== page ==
At Wellesley, Students Scream as Boston Marathon Returns, But No Smooches

Screams can be heard from a block away.

As the route curves around Central Street in front of Wellesley College, a small private liberal arts college that sits halfway through the Boston Marathon, hundreds of students cheer so loudly that the route is known as the Scream Tunnel. .

Signs adorn the barricades across the street saying, “Hey ck run your little buns off!” Saying things like, “Sarah Frey’s struggle today isn’t real!” and “You’re halfway there!”

But this year part of the beloved tradition is different, written on a handful of signs above students’ heads. “Don’t kiss me,” they read with a playful twist.

Since the beginning of the race, the encouragement and kisses given at Wellesley have been a hallmark of the race, giving runners an extra boost to advance in the remaining half of the race.

This year, due to the coronavirus pandemic, the Boston Athletic Association strongly encouraged participants and spectators to practice “personal responsibility”, which could include “avoiding kissing a stranger around the halfway point”, organizers said. Wrote.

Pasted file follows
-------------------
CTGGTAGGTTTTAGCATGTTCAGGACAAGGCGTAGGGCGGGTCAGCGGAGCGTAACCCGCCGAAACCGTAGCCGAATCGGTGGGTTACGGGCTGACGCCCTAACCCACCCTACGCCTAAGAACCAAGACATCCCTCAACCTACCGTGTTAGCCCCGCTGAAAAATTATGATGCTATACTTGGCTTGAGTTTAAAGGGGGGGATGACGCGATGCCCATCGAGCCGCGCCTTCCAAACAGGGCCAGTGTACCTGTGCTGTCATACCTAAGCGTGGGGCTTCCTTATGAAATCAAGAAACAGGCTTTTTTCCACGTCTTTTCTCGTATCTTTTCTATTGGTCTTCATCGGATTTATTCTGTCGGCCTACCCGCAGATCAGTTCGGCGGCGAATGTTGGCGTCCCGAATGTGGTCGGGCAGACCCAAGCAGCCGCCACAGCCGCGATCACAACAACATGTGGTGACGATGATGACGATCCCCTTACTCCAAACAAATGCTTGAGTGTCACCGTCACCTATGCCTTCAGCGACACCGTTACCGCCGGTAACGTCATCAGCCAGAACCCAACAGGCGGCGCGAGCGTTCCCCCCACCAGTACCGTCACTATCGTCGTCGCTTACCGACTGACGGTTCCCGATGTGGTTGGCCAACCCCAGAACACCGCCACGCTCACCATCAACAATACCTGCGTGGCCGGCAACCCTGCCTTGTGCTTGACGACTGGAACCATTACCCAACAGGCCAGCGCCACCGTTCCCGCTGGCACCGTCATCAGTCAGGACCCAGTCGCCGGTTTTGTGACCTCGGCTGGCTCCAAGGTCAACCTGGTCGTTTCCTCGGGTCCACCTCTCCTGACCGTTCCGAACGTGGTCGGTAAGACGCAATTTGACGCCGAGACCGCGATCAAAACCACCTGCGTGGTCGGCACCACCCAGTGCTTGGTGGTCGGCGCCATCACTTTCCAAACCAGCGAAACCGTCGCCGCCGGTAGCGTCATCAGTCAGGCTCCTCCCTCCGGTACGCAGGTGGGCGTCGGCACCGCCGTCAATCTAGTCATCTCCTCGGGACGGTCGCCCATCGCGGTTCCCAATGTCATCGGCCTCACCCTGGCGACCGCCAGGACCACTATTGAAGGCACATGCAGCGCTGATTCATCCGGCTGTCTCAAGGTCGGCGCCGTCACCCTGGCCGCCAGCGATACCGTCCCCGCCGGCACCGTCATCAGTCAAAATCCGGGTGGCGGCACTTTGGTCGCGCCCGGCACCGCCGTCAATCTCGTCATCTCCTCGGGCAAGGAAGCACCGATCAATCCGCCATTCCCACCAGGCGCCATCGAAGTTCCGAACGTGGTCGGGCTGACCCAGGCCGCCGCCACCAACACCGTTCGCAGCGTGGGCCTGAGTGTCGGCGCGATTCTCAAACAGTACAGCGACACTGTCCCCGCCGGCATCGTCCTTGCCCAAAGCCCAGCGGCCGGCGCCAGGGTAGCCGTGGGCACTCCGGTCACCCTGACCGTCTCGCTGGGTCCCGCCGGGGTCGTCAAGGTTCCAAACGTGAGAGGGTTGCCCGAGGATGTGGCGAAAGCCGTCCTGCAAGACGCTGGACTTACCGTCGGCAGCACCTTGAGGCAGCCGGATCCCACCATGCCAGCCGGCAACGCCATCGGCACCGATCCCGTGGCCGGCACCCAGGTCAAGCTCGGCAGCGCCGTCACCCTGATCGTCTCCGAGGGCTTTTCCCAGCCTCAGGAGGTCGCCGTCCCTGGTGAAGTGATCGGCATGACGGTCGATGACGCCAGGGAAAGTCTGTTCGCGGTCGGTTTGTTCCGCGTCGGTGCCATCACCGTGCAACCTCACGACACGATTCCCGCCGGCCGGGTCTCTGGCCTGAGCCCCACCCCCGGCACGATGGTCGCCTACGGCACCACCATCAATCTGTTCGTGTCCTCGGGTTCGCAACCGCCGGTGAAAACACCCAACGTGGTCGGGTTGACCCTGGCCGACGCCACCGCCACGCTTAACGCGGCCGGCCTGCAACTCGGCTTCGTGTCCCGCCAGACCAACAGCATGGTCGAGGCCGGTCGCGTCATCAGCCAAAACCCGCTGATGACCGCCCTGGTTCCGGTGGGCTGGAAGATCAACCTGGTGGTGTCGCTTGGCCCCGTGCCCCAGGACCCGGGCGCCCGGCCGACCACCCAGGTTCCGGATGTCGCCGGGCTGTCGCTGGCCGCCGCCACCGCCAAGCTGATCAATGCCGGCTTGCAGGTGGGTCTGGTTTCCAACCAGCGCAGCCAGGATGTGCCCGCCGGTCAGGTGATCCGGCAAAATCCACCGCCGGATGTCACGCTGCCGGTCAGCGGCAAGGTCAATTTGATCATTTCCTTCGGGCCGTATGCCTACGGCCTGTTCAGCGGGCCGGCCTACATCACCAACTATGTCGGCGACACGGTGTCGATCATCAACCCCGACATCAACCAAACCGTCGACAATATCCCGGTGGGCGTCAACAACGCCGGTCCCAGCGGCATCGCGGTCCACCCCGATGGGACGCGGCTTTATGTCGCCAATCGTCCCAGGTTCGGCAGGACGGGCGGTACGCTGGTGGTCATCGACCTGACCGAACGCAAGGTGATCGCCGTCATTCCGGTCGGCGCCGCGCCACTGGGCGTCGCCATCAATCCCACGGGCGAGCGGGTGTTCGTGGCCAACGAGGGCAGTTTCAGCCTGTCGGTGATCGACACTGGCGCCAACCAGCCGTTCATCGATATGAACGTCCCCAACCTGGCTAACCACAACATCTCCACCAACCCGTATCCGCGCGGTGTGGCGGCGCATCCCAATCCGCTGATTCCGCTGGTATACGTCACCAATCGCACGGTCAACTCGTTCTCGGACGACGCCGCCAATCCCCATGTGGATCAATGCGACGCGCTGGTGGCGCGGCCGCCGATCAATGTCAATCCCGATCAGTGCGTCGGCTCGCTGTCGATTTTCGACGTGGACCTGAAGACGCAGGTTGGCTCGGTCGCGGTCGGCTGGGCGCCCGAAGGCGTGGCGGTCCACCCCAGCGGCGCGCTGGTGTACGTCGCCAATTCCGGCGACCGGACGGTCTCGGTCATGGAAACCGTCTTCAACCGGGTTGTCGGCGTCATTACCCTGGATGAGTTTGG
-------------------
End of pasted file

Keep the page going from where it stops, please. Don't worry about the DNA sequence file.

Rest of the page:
Other traditions, such as playful signs, don’t make it nearly as well.

Sidney Ashford, House President of Munger Hall, Residence, said, “We just started school, and I didn’t know what Wellesley’s or the BAA’s rules would be for the audience, so I was crossing the line between taking requests. ” The hall that is responsible for the signals.

Although people messaged Scream Tunnel’s Facebook page, Ashford and other volunteers didn’t officially open the request form until mid-September. Ashford said he made more than 300 signs, including “Go, sexy grandpa, go” and “Baby’s first marathon,” at the behest of family and friends of runners who are pregnant, Ashford said.

Monday’s race also marked the underclassmen’s first Marmon – or Marathon Monday – after the pandemic forced organizers to cancel the race in 2020 and postpone it to 2021.

“It’s wild,” 20-year-old Karishma Gottfried said Monday of experiencing her first marathon as a junior. “I had no idea how exciting it would be. I have my hands sticky with the sweat of all the runners high-fiving me.”

As the runners zoomed in, Wellesley’s students shouted and cheered, high-fives the contestants and erupted kisses. And while face-to-face contact was all but absent, there were some who did not follow the rules.

One student wore a “Kiss Me I’m Irish” sign on top of her head and managed to get a beak from a runner when she passed. The cheers, which were already deaf, intensified.

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